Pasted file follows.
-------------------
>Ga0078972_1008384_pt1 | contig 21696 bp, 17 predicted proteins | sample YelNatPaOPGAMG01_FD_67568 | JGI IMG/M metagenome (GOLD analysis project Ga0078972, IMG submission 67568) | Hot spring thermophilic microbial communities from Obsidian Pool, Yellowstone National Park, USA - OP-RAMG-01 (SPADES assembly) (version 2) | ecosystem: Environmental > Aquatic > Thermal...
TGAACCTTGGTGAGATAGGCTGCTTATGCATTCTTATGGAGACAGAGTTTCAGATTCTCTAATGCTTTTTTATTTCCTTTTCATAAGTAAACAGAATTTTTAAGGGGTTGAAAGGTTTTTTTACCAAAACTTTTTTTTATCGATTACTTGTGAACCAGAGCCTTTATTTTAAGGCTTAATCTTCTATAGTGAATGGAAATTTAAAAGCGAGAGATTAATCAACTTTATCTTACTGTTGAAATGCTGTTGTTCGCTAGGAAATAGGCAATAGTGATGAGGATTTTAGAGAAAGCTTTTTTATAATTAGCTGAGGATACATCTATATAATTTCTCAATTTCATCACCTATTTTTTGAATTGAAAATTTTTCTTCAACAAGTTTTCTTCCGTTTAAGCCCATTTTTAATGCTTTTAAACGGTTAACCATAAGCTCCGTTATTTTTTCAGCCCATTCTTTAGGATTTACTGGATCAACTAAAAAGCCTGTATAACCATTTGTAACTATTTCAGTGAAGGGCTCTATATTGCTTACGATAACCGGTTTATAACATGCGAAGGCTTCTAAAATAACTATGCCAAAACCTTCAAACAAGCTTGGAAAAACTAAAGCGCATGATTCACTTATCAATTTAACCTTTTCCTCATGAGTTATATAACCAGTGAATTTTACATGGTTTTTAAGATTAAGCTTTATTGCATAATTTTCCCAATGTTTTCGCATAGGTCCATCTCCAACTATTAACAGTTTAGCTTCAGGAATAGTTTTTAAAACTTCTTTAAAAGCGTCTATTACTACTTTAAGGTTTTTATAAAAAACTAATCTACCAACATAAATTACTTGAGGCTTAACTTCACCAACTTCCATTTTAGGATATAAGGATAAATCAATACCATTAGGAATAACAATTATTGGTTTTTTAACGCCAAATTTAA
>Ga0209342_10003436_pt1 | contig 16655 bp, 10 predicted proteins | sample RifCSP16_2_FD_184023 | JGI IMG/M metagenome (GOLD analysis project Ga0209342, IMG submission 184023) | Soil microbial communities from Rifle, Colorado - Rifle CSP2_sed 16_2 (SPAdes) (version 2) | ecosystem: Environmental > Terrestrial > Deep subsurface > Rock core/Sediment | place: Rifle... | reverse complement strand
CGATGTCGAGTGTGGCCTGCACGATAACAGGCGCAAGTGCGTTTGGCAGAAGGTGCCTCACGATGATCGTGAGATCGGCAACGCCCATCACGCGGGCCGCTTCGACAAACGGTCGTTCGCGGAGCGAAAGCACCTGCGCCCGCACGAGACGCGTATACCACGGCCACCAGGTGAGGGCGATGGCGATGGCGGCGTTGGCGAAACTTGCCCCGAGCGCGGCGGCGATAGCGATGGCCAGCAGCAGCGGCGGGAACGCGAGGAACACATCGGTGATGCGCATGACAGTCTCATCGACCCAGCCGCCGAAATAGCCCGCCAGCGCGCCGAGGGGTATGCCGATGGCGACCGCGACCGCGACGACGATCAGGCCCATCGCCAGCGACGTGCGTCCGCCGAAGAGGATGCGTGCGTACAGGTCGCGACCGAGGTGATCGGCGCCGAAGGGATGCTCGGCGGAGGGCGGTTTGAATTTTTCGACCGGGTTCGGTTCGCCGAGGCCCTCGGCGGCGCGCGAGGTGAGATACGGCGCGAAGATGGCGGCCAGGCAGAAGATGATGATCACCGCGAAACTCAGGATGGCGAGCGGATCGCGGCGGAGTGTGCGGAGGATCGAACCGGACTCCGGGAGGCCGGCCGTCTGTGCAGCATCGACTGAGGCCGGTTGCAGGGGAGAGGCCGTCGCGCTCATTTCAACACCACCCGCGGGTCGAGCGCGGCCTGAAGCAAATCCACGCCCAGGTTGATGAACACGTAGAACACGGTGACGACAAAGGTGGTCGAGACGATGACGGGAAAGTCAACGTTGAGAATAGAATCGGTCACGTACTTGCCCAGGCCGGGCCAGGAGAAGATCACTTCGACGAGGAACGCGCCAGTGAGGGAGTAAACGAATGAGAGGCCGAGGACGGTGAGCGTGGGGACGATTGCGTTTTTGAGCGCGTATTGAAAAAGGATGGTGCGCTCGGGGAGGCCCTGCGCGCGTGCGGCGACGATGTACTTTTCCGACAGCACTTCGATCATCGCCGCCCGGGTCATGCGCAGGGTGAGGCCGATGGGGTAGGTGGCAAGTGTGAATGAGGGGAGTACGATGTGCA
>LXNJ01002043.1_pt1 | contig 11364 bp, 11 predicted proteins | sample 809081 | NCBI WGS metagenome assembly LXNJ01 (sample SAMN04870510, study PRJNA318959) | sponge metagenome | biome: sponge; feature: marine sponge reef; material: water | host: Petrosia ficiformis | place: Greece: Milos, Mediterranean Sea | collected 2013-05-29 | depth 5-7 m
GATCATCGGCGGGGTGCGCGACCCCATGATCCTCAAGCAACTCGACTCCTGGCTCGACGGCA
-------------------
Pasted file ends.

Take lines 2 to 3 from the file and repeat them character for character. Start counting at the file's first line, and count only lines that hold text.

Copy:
TGAACCTTGGTGAGATAGGCTGCTTATGCATTCTTATGGAGACAGAGTTTCAGATTCTCTAATGCTTTTTTATTTCCTTTTCATAAGTAAACAGAATTTTTAAGGGGTTGAAAGGTTTTTTTACCAAAACTTTTTTTTATCGATTACTTGTGAACCAGAGCCTTTATTTTAAGGCTTAATCTTCTATAGTGAATGGAAATTTAAAAGCGAGAGATTAATCAACTTTATCTTACTGTTGAAATGCTGTTGTTCGCTAGGAAATAGGCAATAGTGATGAGGATTTTAGAGAAAGCTTTTTTATAATTAGCTGAGGATACATCTATATAATTTCTCAATTTCATCACCTATTTTTTGAATTGAAAATTTTTCTTCAACAAGTTTTCTTCCGTTTAAGCCCATTTTTAATGCTTTTAAACGGTTAACCATAAGCTCCGTTATTTTTTCAGCCCATTCTTTAGGATTTACTGGATCAACTAAAAAGCCTGTATAACCATTTGTAACTATTTCAGTGAAGGGCTCTATATTGCTTACGATAACCGGTTTATAACATGCGAAGGCTTCTAAAATAACTATGCCAAAACCTTCAAACAAGCTTGGAAAAACTAAAGCGCATGATTCACTTATCAATTTAACCTTTTCCTCATGAGTTATATAACCAGTGAATTTTACATGGTTTTTAAGATTAAGCTTTATTGCATAATTTTCCCAATGTTTTCGCATAGGTCCATCTCCAACTATTAACAGTTTAGCTTCAGGAATAGTTTTTAAAACTTCTTTAAAAGCGTCTATTACTACTTTAAGGTTTTTATAAAAAACTAATCTACCAACATAAATTACTTGAGGCTTAACTTCACCAACTTCCATTTTAGGATATAAGGATAAATCAATACCATTAGGAATAACAATTATTGGTTTTTTAACGCCAAATTTAA
>Ga0209342_10003436_pt1 | contig 16655 bp, 10 predicted proteins | sample RifCSP16_2_FD_184023 | JGI IMG/M metagenome (GOLD analysis project Ga0209342, IMG submission 184023) | Soil microbial communities from Rifle, Colorado - Rifle CSP2_sed 16_2 (SPAdes) (version 2) | ecosystem: Environmental > Terrestrial > Deep subsurface > Rock core/Sediment | place: Rifle... | reverse complement strand